Summer Of The Monkeys (set in 1910 on the prairies of Canada) follows the story of a young boy, Jay, who dreams of getting enough money to buy his dream horse. One summer Jay finds four ... See full summary »
Poor but happy, young Nello and his grandfather live alone, delivering milk as a livelihood, in the outskirts of Antwerp, a city in Flanders (the Flemish or Dutch-speaking part of ... See full summary »
Jeremy James Kissner,
Three unlikely, unsuspecting souls who come face-to-face with that moment in their lives when they must stand and be counted. For Sheldon, it's difficult because he doesn't appear to be the... See full summary »
Ida and her family live on a beet farm in 1965. She is almost 12, that means she has only one last summer until she has to work with her older sisters on the farm. Due to the increased ... See full summary »
Bailey, an adorable Golden Retriever puppy, is moving! On the road trip to their new home, his family makes a stop and mistakenly leaves Bailey behind. This mischievous and playful pup sets... See full summary »
An abused beagle runs away from his owner. On the road, he meets young Marty Preston and follows him home. The boy immediately forms a bond with the dog and names him Shiloh. His stern father won't let him keep the dog because it belongs to Judd Travers, a local hunter. After Shiloh is mistreated again, he runs away and returns to Marty. Knowing his father will once again make him bring Shiloh back to Judd, he makes a home for the dog in an old shed up the hill from the Prestons' house and hides him from his family. His secret is soon discovered when a stray attacks the dog one night and he must turn to his father for help. Written by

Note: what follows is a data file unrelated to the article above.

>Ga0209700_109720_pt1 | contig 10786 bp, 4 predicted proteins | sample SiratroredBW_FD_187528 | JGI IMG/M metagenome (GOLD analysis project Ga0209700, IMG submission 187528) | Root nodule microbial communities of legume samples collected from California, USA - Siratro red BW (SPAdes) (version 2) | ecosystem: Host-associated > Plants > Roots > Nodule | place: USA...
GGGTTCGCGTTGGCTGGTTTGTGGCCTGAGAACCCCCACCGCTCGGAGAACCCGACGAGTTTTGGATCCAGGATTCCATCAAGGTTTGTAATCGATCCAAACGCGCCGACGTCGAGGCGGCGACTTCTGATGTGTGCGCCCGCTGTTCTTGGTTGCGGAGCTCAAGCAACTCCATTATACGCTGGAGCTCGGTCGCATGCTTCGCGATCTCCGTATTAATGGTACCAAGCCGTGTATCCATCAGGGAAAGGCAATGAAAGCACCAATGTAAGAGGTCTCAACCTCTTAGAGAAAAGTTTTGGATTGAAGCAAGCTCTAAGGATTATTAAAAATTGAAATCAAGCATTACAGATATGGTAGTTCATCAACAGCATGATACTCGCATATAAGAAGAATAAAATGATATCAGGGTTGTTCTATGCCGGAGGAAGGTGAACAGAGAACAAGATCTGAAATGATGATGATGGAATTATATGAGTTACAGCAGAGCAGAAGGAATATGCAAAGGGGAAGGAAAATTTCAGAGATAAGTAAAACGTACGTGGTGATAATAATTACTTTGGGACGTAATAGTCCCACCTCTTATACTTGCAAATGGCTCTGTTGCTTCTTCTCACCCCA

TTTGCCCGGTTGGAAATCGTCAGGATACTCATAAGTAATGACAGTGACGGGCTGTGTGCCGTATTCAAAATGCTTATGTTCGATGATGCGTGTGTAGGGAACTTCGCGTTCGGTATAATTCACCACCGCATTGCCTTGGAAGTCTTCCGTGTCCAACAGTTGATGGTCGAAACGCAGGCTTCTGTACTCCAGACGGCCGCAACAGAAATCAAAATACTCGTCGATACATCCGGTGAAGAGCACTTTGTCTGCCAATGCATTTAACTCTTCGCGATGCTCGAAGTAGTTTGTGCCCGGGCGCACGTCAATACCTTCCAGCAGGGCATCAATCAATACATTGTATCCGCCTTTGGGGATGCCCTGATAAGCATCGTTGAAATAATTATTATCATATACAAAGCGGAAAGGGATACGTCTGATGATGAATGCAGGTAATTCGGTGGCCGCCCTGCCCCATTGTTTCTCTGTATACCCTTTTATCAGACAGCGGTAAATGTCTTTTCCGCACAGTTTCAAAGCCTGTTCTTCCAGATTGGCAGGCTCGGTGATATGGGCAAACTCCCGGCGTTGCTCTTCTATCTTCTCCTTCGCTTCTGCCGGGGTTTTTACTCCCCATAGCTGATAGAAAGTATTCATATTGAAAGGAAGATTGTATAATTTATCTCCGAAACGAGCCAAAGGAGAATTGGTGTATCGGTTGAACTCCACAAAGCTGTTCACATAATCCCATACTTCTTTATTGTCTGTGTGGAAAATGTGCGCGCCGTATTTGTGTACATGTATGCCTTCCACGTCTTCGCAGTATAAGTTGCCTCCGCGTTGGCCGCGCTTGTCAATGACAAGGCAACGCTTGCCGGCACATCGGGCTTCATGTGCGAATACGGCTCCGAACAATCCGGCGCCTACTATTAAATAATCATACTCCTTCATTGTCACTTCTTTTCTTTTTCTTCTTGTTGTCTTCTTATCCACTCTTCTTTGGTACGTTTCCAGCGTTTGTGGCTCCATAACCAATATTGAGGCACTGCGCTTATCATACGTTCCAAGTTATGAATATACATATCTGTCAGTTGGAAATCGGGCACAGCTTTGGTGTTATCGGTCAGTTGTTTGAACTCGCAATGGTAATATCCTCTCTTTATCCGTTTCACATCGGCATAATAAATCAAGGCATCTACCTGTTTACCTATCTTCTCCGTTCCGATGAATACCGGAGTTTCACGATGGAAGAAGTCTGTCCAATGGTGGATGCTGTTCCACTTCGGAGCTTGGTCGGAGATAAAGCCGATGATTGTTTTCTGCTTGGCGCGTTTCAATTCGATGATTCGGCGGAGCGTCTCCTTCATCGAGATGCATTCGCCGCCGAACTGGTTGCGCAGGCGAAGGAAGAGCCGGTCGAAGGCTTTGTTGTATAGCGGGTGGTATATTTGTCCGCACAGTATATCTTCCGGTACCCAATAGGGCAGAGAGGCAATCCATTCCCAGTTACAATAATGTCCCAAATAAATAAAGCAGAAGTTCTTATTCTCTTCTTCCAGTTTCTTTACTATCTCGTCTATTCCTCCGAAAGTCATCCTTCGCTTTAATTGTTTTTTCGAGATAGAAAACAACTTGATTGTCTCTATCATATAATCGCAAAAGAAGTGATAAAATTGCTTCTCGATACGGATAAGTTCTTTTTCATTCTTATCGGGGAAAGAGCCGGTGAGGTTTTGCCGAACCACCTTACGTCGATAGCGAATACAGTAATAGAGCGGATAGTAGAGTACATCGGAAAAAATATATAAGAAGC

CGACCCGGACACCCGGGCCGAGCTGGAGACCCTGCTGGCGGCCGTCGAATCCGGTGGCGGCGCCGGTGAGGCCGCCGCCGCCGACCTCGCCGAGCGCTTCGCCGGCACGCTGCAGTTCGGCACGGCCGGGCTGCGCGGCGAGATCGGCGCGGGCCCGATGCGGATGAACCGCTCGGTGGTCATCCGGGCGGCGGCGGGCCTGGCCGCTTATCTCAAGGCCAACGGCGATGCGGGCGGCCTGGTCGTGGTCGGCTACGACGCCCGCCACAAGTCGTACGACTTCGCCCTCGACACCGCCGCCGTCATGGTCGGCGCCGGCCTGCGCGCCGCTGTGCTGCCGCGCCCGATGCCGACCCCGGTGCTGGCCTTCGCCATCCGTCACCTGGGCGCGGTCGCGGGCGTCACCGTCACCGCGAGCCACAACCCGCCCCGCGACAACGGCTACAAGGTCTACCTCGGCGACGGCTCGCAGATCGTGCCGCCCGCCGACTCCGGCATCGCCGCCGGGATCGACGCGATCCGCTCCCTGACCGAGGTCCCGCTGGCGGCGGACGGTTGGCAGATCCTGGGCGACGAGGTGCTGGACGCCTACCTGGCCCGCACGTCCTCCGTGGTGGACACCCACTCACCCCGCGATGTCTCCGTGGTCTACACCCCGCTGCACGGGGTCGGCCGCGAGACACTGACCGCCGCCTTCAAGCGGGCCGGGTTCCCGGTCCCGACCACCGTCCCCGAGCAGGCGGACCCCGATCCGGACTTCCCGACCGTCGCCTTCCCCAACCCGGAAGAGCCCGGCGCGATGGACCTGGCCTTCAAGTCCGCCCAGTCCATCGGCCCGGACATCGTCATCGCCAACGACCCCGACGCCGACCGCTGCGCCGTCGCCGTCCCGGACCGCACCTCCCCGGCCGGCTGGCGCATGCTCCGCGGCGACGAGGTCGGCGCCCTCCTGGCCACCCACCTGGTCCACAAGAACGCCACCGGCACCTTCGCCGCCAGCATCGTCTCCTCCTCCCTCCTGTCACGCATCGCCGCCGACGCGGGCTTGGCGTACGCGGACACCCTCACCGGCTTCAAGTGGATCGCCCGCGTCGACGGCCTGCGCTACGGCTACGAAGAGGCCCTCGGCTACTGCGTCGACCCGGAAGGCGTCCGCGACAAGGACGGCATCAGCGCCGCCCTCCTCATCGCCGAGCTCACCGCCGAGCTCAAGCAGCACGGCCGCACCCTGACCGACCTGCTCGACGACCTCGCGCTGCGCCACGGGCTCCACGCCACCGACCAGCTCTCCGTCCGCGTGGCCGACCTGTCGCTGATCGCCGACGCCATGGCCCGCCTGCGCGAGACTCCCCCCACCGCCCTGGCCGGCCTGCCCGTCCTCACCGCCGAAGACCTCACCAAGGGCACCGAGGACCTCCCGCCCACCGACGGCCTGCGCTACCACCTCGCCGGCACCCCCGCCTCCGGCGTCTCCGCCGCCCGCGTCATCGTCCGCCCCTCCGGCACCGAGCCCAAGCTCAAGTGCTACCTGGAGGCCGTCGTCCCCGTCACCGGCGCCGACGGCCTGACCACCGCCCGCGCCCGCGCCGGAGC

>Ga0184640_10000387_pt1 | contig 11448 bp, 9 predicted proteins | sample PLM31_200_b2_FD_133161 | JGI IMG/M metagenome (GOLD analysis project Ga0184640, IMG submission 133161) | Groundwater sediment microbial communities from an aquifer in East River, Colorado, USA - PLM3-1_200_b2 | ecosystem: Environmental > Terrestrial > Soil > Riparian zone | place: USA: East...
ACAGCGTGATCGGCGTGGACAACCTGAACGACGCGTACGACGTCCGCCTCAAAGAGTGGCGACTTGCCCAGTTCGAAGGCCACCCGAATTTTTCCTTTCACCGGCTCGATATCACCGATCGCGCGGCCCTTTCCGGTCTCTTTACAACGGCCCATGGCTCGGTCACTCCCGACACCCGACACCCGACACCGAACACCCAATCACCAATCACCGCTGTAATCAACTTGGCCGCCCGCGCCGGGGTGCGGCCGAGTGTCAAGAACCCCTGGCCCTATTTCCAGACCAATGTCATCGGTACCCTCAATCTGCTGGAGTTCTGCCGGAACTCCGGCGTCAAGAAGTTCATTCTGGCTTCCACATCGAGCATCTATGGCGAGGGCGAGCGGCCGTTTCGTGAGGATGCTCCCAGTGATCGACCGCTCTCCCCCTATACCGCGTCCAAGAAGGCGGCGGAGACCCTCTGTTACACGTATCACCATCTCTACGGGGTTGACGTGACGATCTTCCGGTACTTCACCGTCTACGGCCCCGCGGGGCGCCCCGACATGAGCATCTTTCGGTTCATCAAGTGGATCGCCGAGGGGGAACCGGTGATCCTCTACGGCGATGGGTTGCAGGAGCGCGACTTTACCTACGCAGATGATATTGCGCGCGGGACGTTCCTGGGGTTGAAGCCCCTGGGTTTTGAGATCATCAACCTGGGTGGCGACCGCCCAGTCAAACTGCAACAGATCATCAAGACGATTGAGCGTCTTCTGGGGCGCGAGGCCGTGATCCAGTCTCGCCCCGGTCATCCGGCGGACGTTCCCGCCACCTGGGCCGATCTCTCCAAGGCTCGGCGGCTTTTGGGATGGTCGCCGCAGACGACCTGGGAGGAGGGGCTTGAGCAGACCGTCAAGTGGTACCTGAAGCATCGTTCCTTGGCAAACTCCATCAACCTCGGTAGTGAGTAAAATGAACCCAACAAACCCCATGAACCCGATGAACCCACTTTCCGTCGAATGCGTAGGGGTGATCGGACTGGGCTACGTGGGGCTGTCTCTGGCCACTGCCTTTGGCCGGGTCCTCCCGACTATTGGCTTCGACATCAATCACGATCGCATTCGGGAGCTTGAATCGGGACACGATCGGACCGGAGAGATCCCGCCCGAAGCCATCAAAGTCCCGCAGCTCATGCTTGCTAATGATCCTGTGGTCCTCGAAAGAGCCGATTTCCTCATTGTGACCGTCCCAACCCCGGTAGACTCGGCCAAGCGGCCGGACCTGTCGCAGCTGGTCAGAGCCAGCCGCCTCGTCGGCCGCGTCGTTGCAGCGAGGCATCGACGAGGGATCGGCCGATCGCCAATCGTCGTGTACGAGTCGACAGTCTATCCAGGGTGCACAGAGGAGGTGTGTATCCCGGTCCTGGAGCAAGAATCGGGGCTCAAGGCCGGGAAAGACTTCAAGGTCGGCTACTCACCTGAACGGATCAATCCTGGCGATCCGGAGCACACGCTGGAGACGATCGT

Daniel Bubbeo <firstname.lastname@example.org>
Everything about this film is clichéd. From the one dimensional nuclear conservative family values to the animal rights message, this movie reeks of something that is 50 years past it's best viewed by date.
From the characters to the plots, this film puts me in mind of a long Leave it to Beaver episode with a little more edge.
But it's cliché after cliché after cliché... simply horrible. Even my 5 year old didn't like it.
Acting, especially Blake Heron, was great, but the cast was let down by the plastic screenplay.
I would have liked to have seen a little more subtlety, let the viewers discover things instead of just throwing so many clichéd images and lines of dialog at them. Kids are smarter than some give them credit for. Let them discover gravity by watching an apple fall, not by smacking them on the head with an anvil.
1 of 3 people found this review helpful.
Was this review helpful to you?